Sample Feedback (End Comment) on a Research Paper in an Introductory Writing Course
This paper has really improved, and I appreciate all the work that you have put into it. I think that you're making a really interesting point: the money the schools receive has a direct effect on "children's attitudes towards the world and others around them." I was also impressed by the self-critique in your cover note. You have developed the ability to assess the strengths and weaknesses of your own work—an important part of improving your writing. Good work! Here are some suggestions for revision:
(1) Give your reader an explicit thesis. I thought that "money is the key" was a little vague—it didn't really give your reader a specific point to hang onto. How is money the key? What do you mean by that? By adding a few sentences at the end of your first paragraph which make your argument about education explicit, you could capture the reader's attention and focus it on your point early on. For example, after "money is key," you might say something like, "In this paper I will argue that the education system in America..." or "My purpose in this paper is to suggest that...." (You might want to look at the "E.R." paper for an example of this kind of sentence.) As the handout says, a thesis should be as specific and as direct as possible.
(2) Make readerly transitions. I'm thinking especially of the transition on page four. I know that you already know this is the paper's weakest point. Think about how the Stephen story relates to Anyon's analysis. Is he an example of what Anyon is talking about? In what way? Why is it important to talk about Stephen at this point in the paper? How does his experience complicate/ add to what Anyon has said? I would try to construct a topic sentence (to go before the quote) that expresses the relationship between Anyon and Stephen and relates back to your thesis. We could work on this section together during office hours.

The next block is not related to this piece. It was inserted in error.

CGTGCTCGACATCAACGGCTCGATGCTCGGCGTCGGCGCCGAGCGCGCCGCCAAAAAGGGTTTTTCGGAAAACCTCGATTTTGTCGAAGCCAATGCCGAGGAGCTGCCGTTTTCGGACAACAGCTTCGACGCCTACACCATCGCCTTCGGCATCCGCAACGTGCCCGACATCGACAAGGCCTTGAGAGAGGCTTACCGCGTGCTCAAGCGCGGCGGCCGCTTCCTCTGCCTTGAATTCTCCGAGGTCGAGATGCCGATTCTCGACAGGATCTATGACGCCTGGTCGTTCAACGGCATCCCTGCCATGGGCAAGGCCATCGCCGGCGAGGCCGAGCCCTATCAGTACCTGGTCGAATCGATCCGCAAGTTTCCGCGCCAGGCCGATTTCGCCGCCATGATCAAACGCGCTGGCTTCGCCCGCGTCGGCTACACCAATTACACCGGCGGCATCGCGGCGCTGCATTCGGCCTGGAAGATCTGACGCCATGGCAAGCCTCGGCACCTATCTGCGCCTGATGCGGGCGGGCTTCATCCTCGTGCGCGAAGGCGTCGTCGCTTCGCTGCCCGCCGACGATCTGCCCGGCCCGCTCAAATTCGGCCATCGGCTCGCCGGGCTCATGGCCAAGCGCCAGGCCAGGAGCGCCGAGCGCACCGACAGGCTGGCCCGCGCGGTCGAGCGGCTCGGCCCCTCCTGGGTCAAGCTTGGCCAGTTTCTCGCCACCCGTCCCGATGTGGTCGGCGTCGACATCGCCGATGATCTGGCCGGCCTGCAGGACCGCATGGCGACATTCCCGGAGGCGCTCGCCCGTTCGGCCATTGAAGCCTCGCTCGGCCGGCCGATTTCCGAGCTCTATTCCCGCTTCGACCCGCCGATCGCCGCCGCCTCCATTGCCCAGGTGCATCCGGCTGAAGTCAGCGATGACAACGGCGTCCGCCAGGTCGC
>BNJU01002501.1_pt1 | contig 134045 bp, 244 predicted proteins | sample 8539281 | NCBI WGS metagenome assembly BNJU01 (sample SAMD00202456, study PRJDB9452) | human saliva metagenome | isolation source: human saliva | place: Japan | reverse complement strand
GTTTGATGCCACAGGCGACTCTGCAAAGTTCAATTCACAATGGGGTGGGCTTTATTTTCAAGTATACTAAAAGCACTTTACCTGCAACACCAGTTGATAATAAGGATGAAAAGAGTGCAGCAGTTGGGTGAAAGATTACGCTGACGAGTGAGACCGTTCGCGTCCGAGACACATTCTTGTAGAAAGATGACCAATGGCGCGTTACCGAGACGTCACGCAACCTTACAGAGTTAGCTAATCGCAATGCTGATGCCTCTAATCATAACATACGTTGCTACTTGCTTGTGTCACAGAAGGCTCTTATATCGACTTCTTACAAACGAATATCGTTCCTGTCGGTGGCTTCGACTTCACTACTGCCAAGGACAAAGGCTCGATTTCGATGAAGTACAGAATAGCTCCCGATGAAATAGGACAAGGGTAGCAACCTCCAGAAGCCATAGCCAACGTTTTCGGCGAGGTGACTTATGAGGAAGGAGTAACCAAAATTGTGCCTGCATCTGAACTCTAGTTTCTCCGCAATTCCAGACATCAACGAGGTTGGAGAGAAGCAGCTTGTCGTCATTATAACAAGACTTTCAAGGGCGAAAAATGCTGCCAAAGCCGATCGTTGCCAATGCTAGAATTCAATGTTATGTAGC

(3) Conclude with strength. I think that you are beginning to make a very explicit call to action—but as it stands, your conclusion fizzles out. Look at some of the examples we talked about in class. How do they handle the "call to action" conclusion?
Instructor's Explanation of the Strategies She's Using in Her Comment
In this response, I refer to several previous conversations in order to engage Jenny in this over‑arching, meta‑sequencing conversation I've been describing: I refer to issues she's raised in her note; I refer to an example paper we've looked at together as a class (the "E.R." paper); I use language that occurs on handouts ( "As the handout says", "readerly"); and I use language that arose in a class discussion (a student had described a conclusion he liked as a "call to action" conclusion). Most importantly, the first words of each suggestion are written as "basic" principles, in short phrases with action verbs ("Give your reader an explicit thesis," "Make readerly transitions," "Conclude with strength"). I've found this "principle" approach to be extremely valuable: the principles contribute to the sequencing discussion by giving the students a language to describe what they are working on.